The Japan Statin Treatment Against Recurrent Stroke (J-STARS): A Multicenter, Randomized, Open-label, Parallel-group Study
ebm_2_9_1071.pdf 847 KB
Hosomi, Naohisa 大学院医歯薬保健学研究科（医）
Matsumoto, Masayasu 大学院医歯薬保健学研究院（医）
Background: Although statin therapy is beneficial for the prevention of initial stroke, the benefit for recurrent stroke and its subtypes remains to be determined in Asian, in whom stroke profiles are different from Caucasian. This study examined whether treatment with low-dose pravastatin prevents stroke recurrence in ischemic stroke patients.
Methods: This is a multicenter, randomized, open-label, blinded-endpoint, parallel-group study of patients who experienced non-cardioembolic ischemic stroke. All patients had a total cholesterol level between 4.65 and 6.21 mmol/L at enrollment, without the use of statins. The pravastatin group patients received 10 mg of pravastatin/day; the control group patients received no statins. The primary endpoint was the occurrence of stroke and transient ischemic attack (TIA), with the onset of each stroke subtype set to be one of the secondary endpoints.
Finding: Although 3000 patients were targeted, 1578 patients (491 female, age 66.2 years) were recruited and randomly assigned to pravastatin group or control group. During the follow-up of 4.9 ± 1.4 years, although total stroke and TIA similarly occurred in both groups (2.56 vs. 2.65%/year), onset of atherothrombotic infarction was less frequent in pravastatin group (0.21 vs. 0.64%/year, p = 0.0047, adjusted hazard ratio 0.33 [95%CI 0.15 to 0.74]). No significant intergroup difference was found for the onset of other stroke subtypes, and for the occurrence of adverse events.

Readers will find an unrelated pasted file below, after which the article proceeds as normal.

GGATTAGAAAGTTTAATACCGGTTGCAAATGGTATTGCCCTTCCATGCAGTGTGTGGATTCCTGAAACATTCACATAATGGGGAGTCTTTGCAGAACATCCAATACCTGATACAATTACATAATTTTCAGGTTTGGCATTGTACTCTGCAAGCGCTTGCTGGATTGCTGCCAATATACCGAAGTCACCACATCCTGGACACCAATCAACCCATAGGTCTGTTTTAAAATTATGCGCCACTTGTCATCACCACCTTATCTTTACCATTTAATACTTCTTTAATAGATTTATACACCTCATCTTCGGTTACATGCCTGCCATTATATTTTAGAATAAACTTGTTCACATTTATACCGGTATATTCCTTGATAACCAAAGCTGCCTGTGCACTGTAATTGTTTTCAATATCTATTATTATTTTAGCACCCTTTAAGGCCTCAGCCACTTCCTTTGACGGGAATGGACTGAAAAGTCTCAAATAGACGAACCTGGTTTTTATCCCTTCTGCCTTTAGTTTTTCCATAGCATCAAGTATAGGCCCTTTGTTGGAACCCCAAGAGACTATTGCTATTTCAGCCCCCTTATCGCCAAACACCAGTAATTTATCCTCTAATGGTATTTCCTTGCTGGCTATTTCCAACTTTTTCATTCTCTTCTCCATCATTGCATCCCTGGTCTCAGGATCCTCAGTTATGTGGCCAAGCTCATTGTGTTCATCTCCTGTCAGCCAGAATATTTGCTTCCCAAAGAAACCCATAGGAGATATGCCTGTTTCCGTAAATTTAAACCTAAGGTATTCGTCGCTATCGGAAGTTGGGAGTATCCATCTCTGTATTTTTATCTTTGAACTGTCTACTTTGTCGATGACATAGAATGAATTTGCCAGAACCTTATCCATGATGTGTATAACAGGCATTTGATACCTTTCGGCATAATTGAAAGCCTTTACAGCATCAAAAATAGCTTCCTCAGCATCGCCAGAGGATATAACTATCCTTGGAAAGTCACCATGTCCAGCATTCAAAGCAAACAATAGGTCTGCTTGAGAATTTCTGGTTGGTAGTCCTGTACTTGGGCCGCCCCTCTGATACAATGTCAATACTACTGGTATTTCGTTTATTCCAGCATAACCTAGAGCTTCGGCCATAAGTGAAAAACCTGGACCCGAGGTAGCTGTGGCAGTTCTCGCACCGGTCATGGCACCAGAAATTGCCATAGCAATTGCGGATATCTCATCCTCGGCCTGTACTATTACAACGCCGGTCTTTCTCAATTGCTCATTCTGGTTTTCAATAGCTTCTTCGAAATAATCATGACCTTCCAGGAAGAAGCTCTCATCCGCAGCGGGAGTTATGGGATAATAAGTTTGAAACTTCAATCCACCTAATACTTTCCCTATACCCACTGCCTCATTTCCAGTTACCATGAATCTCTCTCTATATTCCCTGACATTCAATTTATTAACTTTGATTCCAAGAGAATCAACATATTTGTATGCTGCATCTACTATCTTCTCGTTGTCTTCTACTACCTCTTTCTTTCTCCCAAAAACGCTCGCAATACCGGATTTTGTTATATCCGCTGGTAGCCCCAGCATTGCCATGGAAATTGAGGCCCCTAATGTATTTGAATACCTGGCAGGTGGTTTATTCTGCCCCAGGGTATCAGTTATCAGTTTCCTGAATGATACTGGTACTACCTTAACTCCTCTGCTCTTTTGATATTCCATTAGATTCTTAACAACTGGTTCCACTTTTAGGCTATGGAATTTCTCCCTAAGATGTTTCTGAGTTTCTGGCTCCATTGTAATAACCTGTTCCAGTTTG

Interpretation: Although whether low-dose pravastatin prevents recurrence of total stroke or TIA still needs to be examined in Asian, this study has generated a hypothesis that it may reduce occurrence of stroke due to larger artery atherosclerosis.
Funding: This study was initially supported by a grant from the Ministry of Health, Labour and Welfare, Japan. After the governmental support expired, it was conducted in collaboration between Hiroshima University and the Foundation for Biomedical Research and Innovation.
Copyright © 2015 The Authors. Published by Elsevier B.V. This is an open access article under the CC BY license (http://creativecommons.org/licenses/by/4.0/).